- Finance Your Renovations with Your Home Loan When You Buy a House: If you are intending to buy a home that needs work done, you can add the amount you’ll need to finance the renovations into your mortgage. This option has the advantage of a generally lower interest rate spread over a longer period. If you should choose this option, you must get plans and quotes to determine the cost of the renovations – if there are any overruns that exceed your budget, you’ll have to pay for them yourself. Be sure to keep your receipts as you will have to show confirmation of the work and submit a final inspection report to your financial institution.
- Refinance Your Home: This can be a good option for you to consider if you already own a home, provided you have enough home equity (your home’s current market value minus what you owe on your current mortgage). Did you know that you can refinance up to 80% of your home’s market value? When refinancing your home, the interest rate is generally lower than other kinds of financing, and it is amortized over a longer period. Note that with this option, you’ll have to pay fees to have a notary record your mortgage refinancing.
- A Home Loan Equity Line of Credit: As opposed to a mortgage, with a credit line you don’t have to use the whole amount. You can use the credit you need, pay that back, then borrow again until you reach your credit limit without having to apply for a new loan. The interest on the credit you’ve used is the only thing you must be sure to pay every month. You can finance up to 80% of your property’s value, but at most 65% of that amount will be allocated to the home equity line of credit and the remaining 15% will be included as a mortgage, if necessary (with a fixed or variable rate).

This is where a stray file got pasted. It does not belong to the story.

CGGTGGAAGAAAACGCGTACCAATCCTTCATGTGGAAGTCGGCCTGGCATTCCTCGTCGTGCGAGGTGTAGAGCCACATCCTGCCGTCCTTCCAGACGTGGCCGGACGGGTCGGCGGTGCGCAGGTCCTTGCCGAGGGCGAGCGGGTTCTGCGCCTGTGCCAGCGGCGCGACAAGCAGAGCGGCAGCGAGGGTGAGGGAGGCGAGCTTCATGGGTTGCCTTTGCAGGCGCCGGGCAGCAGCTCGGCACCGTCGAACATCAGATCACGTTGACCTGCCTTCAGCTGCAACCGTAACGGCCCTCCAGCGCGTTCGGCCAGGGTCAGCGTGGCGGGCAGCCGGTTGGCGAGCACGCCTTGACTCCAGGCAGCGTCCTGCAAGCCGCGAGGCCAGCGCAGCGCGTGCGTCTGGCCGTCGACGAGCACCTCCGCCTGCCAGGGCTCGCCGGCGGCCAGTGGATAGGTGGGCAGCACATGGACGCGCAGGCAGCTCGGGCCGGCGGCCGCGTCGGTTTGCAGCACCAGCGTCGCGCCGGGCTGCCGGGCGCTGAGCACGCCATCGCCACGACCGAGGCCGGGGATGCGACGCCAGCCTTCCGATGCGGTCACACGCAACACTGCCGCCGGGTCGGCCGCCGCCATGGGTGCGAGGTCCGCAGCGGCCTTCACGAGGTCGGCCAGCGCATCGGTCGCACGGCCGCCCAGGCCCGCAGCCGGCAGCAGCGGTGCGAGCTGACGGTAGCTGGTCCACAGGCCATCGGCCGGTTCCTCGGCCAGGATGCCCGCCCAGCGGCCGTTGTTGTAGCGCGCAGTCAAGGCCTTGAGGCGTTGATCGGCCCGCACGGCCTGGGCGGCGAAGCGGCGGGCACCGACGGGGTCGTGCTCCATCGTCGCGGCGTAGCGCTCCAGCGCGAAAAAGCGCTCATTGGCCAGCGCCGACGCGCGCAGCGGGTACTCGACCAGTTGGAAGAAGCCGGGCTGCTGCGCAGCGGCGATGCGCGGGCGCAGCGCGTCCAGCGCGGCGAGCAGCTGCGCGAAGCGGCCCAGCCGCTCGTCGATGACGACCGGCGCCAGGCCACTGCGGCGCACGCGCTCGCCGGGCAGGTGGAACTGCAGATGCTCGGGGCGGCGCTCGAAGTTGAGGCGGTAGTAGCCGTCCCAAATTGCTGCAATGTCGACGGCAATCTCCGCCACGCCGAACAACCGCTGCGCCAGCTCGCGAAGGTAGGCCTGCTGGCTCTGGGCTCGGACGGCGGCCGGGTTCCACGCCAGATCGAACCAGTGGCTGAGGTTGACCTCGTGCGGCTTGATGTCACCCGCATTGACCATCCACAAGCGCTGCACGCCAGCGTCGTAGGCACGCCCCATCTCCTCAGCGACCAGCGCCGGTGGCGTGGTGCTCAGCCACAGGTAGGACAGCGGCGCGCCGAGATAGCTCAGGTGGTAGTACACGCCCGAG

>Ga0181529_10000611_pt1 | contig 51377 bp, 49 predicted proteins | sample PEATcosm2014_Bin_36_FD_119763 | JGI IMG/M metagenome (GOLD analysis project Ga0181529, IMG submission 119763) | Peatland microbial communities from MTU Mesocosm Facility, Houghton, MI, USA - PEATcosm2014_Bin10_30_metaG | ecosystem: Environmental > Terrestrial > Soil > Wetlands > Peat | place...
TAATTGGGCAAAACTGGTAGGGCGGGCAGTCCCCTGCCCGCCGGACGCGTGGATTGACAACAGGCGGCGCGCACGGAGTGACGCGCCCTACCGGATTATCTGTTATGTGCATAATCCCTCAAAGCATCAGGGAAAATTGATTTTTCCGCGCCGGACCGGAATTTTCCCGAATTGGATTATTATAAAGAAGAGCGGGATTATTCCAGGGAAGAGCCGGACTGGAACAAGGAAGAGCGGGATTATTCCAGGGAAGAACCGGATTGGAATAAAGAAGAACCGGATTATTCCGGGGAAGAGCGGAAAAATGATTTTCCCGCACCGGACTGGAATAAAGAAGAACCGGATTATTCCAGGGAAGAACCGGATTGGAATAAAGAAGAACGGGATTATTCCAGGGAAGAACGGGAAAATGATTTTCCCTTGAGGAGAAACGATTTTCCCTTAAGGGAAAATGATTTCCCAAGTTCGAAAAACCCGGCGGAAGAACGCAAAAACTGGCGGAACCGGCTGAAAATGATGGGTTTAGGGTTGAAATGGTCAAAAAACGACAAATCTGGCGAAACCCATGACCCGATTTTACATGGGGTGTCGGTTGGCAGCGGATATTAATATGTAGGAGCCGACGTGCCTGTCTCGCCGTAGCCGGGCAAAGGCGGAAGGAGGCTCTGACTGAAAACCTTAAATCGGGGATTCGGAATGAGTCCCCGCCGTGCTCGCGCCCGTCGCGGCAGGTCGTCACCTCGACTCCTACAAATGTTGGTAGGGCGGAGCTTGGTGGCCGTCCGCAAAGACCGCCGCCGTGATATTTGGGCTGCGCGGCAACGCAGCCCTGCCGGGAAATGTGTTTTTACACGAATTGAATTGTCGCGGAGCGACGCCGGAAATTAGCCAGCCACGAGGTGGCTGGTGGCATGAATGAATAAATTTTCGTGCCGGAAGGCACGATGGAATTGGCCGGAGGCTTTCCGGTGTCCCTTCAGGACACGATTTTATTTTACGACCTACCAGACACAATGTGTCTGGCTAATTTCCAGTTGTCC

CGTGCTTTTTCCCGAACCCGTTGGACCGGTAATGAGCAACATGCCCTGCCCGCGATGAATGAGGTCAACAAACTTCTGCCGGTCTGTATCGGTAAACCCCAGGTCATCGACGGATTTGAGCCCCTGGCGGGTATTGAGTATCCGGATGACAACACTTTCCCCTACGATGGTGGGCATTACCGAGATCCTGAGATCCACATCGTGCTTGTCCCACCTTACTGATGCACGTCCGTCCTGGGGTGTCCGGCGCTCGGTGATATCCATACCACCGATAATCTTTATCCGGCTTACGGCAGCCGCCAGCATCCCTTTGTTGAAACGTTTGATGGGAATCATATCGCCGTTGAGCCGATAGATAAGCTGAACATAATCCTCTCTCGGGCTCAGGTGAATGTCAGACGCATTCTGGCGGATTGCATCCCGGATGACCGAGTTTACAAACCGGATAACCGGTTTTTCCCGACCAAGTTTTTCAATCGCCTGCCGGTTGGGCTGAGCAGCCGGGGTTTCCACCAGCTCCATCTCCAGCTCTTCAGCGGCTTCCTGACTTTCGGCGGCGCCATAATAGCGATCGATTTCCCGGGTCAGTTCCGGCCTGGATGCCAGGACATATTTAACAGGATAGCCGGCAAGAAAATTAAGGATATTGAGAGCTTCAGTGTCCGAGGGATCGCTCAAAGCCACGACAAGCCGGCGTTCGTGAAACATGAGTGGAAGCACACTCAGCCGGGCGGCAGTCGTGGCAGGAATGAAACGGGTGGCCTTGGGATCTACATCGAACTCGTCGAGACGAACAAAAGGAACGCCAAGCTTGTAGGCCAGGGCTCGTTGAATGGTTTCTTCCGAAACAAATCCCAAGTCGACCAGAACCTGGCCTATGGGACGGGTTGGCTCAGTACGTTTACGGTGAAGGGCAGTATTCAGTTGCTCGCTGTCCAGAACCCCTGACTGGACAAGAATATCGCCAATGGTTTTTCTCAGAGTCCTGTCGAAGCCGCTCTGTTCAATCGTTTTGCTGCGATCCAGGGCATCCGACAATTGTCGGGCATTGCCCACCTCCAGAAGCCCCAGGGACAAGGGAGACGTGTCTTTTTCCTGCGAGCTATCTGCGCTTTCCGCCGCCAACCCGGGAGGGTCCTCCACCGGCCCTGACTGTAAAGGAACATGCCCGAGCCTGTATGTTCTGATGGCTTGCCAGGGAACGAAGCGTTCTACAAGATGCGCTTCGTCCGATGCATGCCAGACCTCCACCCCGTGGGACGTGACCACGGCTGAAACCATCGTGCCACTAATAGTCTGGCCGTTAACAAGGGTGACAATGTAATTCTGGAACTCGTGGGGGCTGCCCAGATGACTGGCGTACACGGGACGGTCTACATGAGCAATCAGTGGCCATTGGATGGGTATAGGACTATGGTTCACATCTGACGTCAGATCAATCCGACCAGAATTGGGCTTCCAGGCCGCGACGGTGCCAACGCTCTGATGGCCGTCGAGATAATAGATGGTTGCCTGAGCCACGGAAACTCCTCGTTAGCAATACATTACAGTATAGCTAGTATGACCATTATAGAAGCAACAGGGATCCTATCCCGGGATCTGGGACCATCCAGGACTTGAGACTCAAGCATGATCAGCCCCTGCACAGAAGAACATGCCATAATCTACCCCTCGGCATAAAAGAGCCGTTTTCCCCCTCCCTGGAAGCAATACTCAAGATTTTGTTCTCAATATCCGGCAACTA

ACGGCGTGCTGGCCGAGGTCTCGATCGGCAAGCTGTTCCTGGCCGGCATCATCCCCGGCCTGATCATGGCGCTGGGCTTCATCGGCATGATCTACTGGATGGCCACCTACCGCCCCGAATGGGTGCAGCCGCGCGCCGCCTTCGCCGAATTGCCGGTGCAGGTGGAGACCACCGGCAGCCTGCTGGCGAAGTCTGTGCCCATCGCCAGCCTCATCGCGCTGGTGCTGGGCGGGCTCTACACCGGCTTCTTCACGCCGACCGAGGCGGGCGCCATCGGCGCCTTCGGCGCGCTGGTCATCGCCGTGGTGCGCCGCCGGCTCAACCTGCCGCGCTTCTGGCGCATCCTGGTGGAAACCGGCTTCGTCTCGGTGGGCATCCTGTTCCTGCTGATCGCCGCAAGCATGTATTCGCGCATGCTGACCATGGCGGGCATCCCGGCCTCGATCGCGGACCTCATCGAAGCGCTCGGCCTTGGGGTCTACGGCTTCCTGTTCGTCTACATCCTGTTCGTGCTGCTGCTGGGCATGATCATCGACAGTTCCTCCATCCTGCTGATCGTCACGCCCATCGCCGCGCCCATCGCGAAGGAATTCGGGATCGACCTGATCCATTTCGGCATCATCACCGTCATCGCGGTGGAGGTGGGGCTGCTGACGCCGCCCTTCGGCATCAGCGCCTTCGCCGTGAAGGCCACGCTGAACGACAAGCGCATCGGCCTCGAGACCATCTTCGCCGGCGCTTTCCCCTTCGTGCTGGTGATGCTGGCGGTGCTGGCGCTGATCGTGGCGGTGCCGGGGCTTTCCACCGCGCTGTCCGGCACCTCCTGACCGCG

- A Personal Line of Credit or a Personal Loan: Unlike previous options, these two don’t involve your home. They’re a great option as they are flexible and provide quick access to cash. These funds can be used for any type of project, once the credit line is approved there’s no need to prove that the work has been done. Although, should you choose these as an option, we caution that you must be disciplined and think ahead to set a repayment schedule. Note that your payments may be higher because the amortization period is shorter.